If tired clichés and humorless stereotypes are your thing, check out the musical Sister Act at PlayhouseSquare’s Palace Theatre.
The story in the 1992 movie starring Whoopi Goldberg is predictable, and this stage version’s tale is even weaker. The movie, set in a faded casino in Reno, Nevada, and a dying convent in San Francisco, has now been transplanted to Philadelphia.
The movie was set in the ’90s, while the stage adaptation, produced by Goldberg and others, takes place in 1977 in an attempt to give the musical more of a disco feel along with its funk and gospel sounds. For the musical, Alan Menken of The Little Mermaid and Beauty and the Beast fame created all original music in the vein of the ’70s, much of it not too memorable. The movie featured real-life Motown, R&B and pop hits such as My Guy, Rescue Me and Shout.
In this story, disco singer and aspiring star Deloris witnesses a crime committed by her thug boyfriend and must go into protective custody — in a convent, of all places. Disguised as a nun, she clashes with the stringent Mother Superior but ends up winning the hearts of all the nuns while helping them find their voices through song.
Eliminating the casino element of the story and placing the crime in a nightclub cuts out the movie’s element of seedy mob crime and makes the tale weaker. In the stage version, instead of Deloris being a has-been lounge singer, she’s a young hopeful trying to get a break.
Leading lady Ta’Rea Campbell is fresh-faced with a much more innocent persona than Goldberg’s Deloris in the beginning. That’s a problem because Deloris is supposed to be a worldly character who’s immediately at odds with the nuns’ lifestyle.
Campbell’s characterization is inconsistent — sweet and sunny at the show’s beginning but then becoming suddenly nasty when she reaches the convent. There’s nothing jaded about her portrayal.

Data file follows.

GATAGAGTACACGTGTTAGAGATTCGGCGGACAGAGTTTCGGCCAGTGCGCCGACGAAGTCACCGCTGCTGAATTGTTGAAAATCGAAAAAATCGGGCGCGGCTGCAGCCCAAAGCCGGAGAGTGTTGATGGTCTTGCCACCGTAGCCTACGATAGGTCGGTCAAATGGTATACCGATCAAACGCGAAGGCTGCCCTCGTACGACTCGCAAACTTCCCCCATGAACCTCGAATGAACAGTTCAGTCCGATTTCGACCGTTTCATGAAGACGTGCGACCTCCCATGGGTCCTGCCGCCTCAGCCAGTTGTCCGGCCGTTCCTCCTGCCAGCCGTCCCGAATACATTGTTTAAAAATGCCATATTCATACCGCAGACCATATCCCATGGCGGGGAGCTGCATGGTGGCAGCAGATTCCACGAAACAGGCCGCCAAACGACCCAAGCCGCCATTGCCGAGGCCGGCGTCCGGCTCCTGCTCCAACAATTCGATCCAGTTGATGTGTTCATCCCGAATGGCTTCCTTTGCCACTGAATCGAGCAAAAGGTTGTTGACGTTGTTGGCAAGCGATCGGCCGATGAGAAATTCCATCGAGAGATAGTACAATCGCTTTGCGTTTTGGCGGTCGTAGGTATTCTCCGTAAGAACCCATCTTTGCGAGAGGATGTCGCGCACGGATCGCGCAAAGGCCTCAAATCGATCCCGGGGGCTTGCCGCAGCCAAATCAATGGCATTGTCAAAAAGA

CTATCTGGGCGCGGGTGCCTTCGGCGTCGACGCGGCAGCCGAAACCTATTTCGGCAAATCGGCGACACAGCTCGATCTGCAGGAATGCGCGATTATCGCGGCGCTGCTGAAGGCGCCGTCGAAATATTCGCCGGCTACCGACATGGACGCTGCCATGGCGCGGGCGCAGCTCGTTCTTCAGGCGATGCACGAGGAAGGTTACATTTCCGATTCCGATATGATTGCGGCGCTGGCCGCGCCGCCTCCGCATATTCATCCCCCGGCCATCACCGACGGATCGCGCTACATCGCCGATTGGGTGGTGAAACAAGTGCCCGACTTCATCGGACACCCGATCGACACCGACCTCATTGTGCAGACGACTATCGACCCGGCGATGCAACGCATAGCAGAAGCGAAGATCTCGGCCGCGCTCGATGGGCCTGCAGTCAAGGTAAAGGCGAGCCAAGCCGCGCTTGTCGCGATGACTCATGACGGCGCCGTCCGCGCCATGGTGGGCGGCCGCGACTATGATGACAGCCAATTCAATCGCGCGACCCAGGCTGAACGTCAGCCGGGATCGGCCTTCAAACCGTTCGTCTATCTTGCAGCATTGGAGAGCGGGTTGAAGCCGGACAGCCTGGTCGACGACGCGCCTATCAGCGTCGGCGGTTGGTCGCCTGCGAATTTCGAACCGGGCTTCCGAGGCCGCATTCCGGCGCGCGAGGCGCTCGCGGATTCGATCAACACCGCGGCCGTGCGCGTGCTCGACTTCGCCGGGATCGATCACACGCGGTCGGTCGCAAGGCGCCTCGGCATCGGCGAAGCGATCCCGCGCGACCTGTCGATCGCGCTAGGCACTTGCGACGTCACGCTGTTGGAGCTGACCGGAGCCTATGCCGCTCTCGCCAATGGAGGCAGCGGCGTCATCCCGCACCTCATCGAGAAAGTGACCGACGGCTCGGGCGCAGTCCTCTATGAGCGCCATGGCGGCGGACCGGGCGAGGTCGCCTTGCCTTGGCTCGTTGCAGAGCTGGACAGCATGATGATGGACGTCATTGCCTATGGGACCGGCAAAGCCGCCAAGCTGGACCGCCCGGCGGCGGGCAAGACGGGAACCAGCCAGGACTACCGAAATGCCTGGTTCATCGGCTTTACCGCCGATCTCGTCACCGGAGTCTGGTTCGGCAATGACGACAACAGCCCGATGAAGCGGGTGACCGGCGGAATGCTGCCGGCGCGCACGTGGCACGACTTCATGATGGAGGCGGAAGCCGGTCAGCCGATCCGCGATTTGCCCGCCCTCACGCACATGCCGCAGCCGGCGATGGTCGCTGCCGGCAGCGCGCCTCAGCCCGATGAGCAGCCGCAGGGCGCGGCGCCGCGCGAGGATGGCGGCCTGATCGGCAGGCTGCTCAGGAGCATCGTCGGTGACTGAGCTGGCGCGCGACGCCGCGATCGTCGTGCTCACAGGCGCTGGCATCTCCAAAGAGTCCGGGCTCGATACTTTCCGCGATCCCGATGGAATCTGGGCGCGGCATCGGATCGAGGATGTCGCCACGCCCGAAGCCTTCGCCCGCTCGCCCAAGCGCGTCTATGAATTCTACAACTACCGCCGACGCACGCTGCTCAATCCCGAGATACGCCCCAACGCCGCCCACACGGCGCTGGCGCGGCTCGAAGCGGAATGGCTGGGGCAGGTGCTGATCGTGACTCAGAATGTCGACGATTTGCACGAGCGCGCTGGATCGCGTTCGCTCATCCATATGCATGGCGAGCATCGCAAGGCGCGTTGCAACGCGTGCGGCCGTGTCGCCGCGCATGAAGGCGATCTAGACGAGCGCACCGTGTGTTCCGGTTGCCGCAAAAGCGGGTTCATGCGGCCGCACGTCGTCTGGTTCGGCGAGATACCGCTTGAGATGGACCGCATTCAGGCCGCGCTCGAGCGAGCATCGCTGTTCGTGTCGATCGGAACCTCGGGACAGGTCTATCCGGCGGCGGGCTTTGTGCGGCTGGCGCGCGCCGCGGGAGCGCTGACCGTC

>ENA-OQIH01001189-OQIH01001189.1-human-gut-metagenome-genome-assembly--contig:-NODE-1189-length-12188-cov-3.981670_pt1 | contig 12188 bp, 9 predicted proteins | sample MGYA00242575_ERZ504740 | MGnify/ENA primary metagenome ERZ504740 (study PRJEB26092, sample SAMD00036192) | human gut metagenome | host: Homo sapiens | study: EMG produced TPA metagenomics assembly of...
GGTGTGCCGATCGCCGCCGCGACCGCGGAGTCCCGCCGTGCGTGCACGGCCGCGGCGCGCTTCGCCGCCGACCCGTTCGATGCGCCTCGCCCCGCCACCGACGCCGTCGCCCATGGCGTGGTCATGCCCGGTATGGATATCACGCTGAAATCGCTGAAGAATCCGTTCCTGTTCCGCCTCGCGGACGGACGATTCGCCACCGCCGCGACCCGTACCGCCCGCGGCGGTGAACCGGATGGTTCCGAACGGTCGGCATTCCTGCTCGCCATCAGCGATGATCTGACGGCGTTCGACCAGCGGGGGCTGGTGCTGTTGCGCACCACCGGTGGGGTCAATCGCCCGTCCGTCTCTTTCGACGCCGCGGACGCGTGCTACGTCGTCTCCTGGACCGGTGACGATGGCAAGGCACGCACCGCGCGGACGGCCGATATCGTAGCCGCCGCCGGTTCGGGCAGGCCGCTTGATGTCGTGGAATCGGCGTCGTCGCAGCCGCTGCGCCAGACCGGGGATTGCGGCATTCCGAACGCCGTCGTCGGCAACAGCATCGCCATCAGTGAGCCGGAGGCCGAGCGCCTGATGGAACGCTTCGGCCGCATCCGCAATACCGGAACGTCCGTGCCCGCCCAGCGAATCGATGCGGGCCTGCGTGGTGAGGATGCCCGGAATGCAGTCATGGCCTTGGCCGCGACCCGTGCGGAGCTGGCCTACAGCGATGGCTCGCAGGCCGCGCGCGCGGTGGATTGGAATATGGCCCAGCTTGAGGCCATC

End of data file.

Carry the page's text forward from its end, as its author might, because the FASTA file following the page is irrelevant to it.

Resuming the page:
Despite her flawed role, Campbell has a powerful singing voice, inducing tingles in Raise Your Voice and her sexy, early version of Take Me to Heaven.
Nuns seem to provide endless fodder for poking fun at in the entertainment world, especially in this musical, which portrays them as clueless creatures doddering around like penguins. This attempted humor would work if it were completely over-the-top, but here, it lacks both wit and smarts.
Each of the nuns represents a big stereotype, except for Mother Superior, who’s played with elegance and great depth of feeling by Cleveland native Hollis Resnik. She’s the only one to imbue a nun character with true humanity.
Resnik, who appeared as Blanche in A Streetcar Named Desire seven years ago at Cleveland Play House, is a remarkable acting and vocal talent. The Mother Superior bemoans how a glitzy star has taken over her convent in Haven’t Got a Prayer.
The rest of the nun cast is daffy. Some are cute, but the funniest is Diane Findlay as the old, crusty Mary Lazarus.
As an ensemble, their voices are excellent. Too bad this is the kind of lyric they have to work with in the ridiculous It’s Good to Be a Nun: “I love the sweet sensation of extreme self-flagellation.’’
Lyricist Glenn Slater focuses heavily on the element of titillation in several nuns’ songs, including taking the sex-themed lyrics from Take Me to Heaven and turning them into a song addressed to Jesus.
Klara Zieglerova’s church set is beautiful, evoking a perspective of depth in its gothic arches. But Catholics in the audience are sure to cringe at a huge statue of Mary that’s totally blinged out for a choir performance for the pope, and when the priest, Monsignor O’Hara, becomes a Barry White-style MC during Mass.
The villains are buffoons who sing backup to Kingsley Leggs’ Curtis in When I Find My Baby, vowing to disembowel Deloris when they find her. They also fantasize about having the prowess to seduce a nun.
Deloris, who goes through much of this tale acting as if she’s superior to the nuns, has a sudden conversion very late in the show.
I wasn’t buying it. But the crowd in the Palace Theatre, which gave Sister Act a standing ovation, certainly was.
Arts writer Kerry Clawson may be reached at 330-996-3527 or firstname.lastname@example.org.